The gift of professional burnout

13th December 2019 |   Deirdre Coleman (CEO

Ian Helps discusses how burnout forced him to reassess his life and priorities his health.

Ian Helps
Ian Helps © Nick de Cent

Positivity transforms us for the better. By opening our hearts and minds, positive emotions allow us to discover and build new skills, new ties, new knowledge and new ways of being.

– Barbara Fredrickson, Positivity

Half a million people in the UK suffer from work-related stress, and psychological breakdown can creep up without warning. Ian Helps, director of sales consultancy Consalia and a board member of the Association of Professional Sales, traced the seeds of his burnout to chronic stress within his sales role.

“I have spent the last 30 years in sales with blue-chip companies. About 15 years ago, I was made redundant and I had a mental breakdown at the same time. Going through it, you feel horrific – like your world has effectively ended. In hindsight, it’s probably the best thing that’s happened to me, as it forced me to explore what I wanted to achieve in my professional career and personally.

“The second major shift was a few years ago and a doctor’s visit that revealed that my blood pressure was too high. I was told that, unless I dealt with it, I was going to be on medication for the rest of my life. That hardened my resolve to start making my health my number one priority.”

The road to self-compassion

Burnout isn’t something that goes away on its own: the recovery is just as slow and painful as what caused the burnout in the first place. For Helps, a period of introspection and reflection was vital to identify the underlying causes.

“It’s a complex problem but one realization I hit upon was that I had perfectionistic traits and I was handed a problem that didn’t have a solution, and I didn’t want to admit that. The road to recovery started with me being self-compassionate; working through things like ‘I matter; it’s OK if I go through episodes like this; that’s all they are’ and ‘I deserve to be healthy; I’m going to make time for my health and it’s going to come first, not second’.”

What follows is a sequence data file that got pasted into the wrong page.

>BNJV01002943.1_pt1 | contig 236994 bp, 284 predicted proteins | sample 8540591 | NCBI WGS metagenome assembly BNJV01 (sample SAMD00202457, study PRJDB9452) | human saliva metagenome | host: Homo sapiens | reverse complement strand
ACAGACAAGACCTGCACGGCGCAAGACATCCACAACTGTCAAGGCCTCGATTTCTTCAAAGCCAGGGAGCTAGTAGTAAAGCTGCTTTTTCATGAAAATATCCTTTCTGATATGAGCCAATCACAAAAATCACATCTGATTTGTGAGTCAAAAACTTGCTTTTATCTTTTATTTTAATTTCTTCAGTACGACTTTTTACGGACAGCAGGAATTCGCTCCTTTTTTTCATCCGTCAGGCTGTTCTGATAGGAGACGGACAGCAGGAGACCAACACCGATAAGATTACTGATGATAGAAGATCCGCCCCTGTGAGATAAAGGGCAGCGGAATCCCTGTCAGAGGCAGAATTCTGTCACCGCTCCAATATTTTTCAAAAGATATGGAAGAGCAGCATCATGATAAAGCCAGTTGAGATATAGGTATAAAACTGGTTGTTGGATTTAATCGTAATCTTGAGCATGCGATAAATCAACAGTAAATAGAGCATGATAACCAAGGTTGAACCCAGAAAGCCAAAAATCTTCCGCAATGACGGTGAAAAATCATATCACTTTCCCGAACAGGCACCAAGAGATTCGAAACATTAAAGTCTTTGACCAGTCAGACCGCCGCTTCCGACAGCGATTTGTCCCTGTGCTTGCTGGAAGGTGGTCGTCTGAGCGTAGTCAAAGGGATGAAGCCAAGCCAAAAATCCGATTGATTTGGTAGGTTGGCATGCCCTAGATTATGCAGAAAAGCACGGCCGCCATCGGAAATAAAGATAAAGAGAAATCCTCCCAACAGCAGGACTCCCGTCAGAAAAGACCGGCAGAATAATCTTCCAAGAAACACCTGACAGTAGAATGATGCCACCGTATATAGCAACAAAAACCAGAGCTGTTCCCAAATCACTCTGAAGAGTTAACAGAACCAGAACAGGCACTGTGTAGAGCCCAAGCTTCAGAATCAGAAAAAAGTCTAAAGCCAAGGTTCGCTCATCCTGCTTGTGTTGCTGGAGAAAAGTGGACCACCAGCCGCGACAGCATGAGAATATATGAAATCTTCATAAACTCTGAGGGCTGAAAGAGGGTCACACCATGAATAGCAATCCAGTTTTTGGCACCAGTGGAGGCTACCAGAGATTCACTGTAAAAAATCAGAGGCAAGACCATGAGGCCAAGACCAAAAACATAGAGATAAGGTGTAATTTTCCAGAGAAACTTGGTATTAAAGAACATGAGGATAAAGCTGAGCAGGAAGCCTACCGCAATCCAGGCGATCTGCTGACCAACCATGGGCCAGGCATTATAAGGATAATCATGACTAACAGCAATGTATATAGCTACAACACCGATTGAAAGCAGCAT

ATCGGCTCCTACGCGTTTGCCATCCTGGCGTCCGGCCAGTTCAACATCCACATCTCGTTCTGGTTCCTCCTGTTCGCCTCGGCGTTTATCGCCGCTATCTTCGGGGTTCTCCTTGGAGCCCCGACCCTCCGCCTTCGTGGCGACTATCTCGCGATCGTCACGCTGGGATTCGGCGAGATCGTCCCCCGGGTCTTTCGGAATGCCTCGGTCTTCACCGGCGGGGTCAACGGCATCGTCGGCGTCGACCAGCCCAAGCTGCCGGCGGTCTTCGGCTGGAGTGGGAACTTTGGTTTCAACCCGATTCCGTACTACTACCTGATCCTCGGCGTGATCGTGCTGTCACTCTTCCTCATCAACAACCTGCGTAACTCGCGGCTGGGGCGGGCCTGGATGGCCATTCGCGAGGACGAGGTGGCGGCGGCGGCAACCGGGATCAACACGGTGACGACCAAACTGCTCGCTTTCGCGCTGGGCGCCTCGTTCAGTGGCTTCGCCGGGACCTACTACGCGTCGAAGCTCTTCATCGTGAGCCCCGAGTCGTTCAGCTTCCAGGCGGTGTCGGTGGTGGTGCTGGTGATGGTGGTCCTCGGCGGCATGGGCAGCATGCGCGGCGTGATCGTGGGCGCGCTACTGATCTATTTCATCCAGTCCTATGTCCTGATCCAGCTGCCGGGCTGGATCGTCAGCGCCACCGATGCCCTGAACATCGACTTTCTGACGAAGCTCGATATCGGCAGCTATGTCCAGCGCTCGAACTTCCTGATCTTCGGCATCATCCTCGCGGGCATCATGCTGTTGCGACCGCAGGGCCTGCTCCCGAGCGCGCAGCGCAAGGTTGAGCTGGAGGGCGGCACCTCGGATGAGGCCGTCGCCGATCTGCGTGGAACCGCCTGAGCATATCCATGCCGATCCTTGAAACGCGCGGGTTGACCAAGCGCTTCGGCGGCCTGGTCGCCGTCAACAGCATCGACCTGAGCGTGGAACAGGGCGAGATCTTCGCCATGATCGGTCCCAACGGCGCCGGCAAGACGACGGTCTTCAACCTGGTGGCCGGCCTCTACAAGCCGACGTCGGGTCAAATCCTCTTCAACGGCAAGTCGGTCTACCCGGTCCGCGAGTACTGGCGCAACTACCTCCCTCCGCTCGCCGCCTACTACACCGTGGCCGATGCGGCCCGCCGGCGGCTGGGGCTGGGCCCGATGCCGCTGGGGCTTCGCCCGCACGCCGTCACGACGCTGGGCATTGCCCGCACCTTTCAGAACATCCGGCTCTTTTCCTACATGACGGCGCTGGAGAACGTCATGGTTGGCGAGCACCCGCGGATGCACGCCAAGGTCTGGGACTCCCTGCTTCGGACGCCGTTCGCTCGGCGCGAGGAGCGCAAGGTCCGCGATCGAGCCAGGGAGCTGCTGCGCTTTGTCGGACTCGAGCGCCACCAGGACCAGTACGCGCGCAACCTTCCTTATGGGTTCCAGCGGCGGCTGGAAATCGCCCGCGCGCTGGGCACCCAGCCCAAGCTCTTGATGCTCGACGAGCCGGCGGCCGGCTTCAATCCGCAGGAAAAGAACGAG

Helps had also let his self-care go which compounded the stress he was feeling. “Unwittingly, work had taken over. Back in 1990, I could run ten miles at the drop of a hat and frequently did so. I was around 85 kilos and worried that I was too heavy. Then business life got really intense – a move to Aberdeen, with very long hours. I got a pan-European and then a global job, with all the travel that entails; worked more; spent what spare time I had with family and friends, and exercise and nutrition got squeezed out.

“Why? I have no idea. When your health is fine and everything is going well in life, you take it for granted. In retrospect, my health always came second to an incredibly pressured professional life. So for me, recovery started with a deep professional transformation towards a different relationship with my health and it takes time to alter those behaviours – like going to the pub for large meals when you’re stressed out. There’s a whole host of things that are connected. I started on the mental journey, then the health one, dropping 15 kilos through diet.”.

Happy salespeople are better performers

Shawn Achor, author of The Happiness Advantage, is a leading expert on human potential and founder of Good Think Inc, a consulting firm that uses research to enhance individual achievement and cultivate a more productive workplace. He emphasizes that when you’re happy you achieve more: your intelligence rises; your creativity rises; your energy levels rise and every single business outcome improves. He sums this up as the “Happiness Advantage.”

Achor’s research shows that your brain at positive is 31% more productive that your brain at negative, neutral or stressed. You’re 37% better at sales. Happiness also improves business profitability by 147%.1

Studies show that most companies follow a formula for success, which is this: if I work harder, I’ll be more successful. And if I’m more successful, then I’ll be happier. Research shows that our brains actually work in the reverse order. Ian Helps is adamant that high-performing salespeople are invariably positive.

“Positive emotions like joy, happiness or inspiration allow us to build the long-term resources that enable us to thrive. There’s a wonderful woman – Barbara Fredrickson at Positive Emotions Lab in North Carolina, who looked at this. When we’re in a positive state, we interact very differently with one another than when we’re in stress mode. It’s when we are in this positive, relaxed and open state that we can best co-create extraordinary solutions with customers. I’d say it’s the difference between a product sell and being the best solution sales professional you can be.”